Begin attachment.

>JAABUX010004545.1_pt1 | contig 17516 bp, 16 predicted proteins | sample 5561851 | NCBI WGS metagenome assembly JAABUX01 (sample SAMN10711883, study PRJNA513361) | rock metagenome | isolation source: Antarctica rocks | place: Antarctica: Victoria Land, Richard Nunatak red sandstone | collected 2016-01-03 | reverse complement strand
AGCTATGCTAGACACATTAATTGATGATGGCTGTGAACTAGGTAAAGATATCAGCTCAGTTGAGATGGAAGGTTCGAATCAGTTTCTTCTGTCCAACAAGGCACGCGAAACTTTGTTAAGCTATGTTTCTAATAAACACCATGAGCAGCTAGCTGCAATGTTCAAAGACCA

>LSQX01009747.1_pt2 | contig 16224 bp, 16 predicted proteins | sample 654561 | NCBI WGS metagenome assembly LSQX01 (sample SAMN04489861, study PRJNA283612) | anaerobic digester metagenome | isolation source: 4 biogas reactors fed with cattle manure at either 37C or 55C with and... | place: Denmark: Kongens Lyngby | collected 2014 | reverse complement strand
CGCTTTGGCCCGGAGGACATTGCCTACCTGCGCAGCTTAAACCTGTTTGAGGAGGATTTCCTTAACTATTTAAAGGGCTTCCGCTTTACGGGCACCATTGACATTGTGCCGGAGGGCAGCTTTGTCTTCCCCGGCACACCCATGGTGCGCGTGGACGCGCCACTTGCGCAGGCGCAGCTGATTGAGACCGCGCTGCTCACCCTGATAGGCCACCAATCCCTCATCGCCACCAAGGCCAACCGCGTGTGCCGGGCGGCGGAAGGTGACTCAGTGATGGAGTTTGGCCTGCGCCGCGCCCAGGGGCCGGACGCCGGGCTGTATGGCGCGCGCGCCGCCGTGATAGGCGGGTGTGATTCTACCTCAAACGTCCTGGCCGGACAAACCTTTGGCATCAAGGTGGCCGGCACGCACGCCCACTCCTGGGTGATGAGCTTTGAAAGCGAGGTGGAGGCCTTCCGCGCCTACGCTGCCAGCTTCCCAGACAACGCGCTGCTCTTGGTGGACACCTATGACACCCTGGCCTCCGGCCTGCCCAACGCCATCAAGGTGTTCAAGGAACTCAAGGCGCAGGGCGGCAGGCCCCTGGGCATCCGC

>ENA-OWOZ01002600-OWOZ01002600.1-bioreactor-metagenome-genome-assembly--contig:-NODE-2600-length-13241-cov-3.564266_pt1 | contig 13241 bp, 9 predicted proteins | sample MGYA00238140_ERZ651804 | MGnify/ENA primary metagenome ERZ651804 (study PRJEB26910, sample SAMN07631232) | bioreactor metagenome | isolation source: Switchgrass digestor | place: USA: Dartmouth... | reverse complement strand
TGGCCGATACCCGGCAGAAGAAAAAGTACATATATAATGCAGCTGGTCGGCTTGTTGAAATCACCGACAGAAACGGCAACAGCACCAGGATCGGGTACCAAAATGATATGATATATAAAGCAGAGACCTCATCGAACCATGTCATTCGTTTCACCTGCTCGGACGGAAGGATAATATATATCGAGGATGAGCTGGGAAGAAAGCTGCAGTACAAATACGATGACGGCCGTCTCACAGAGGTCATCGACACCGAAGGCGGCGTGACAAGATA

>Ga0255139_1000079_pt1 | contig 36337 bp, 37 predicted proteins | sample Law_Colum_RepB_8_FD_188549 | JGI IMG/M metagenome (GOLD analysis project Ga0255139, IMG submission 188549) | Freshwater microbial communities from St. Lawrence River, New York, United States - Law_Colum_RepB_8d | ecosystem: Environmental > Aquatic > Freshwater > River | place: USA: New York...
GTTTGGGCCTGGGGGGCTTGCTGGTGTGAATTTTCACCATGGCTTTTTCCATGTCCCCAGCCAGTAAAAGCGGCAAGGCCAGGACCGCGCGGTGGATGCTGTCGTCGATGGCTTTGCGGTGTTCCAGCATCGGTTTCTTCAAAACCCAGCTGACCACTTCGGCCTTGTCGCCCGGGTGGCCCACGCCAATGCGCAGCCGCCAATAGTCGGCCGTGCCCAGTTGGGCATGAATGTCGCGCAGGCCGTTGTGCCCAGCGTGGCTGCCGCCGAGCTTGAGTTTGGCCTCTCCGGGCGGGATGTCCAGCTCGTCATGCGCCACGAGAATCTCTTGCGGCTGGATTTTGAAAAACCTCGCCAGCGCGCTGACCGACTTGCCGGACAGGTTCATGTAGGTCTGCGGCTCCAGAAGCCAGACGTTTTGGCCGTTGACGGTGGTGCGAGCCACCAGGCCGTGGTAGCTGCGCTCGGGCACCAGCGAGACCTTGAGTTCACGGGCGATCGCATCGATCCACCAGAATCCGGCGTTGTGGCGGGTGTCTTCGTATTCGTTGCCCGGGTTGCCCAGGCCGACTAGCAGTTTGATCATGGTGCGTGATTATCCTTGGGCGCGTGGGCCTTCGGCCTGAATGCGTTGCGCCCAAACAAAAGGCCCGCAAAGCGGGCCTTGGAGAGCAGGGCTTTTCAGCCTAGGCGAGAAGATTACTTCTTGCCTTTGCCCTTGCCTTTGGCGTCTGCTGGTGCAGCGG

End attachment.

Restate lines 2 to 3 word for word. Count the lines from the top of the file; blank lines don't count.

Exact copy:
AGCTATGCTAGACACATTAATTGATGATGGCTGTGAACTAGGTAAAGATATCAGCTCAGTTGAGATGGAAGGTTCGAATCAGTTTCTTCTGTCCAACAAGGCACGCGAAACTTTGTTAAGCTATGTTTCTAATAAACACCATGAGCAGCTAGCTGCAATGTTCAAAGACCA

>LSQX01009747.1_pt2 | contig 16224 bp, 16 predicted proteins | sample 654561 | NCBI WGS metagenome assembly LSQX01 (sample SAMN04489861, study PRJNA283612) | anaerobic digester metagenome | isolation source: 4 biogas reactors fed with cattle manure at either 37C or 55C with and... | place: Denmark: Kongens Lyngby | collected 2014 | reverse complement strand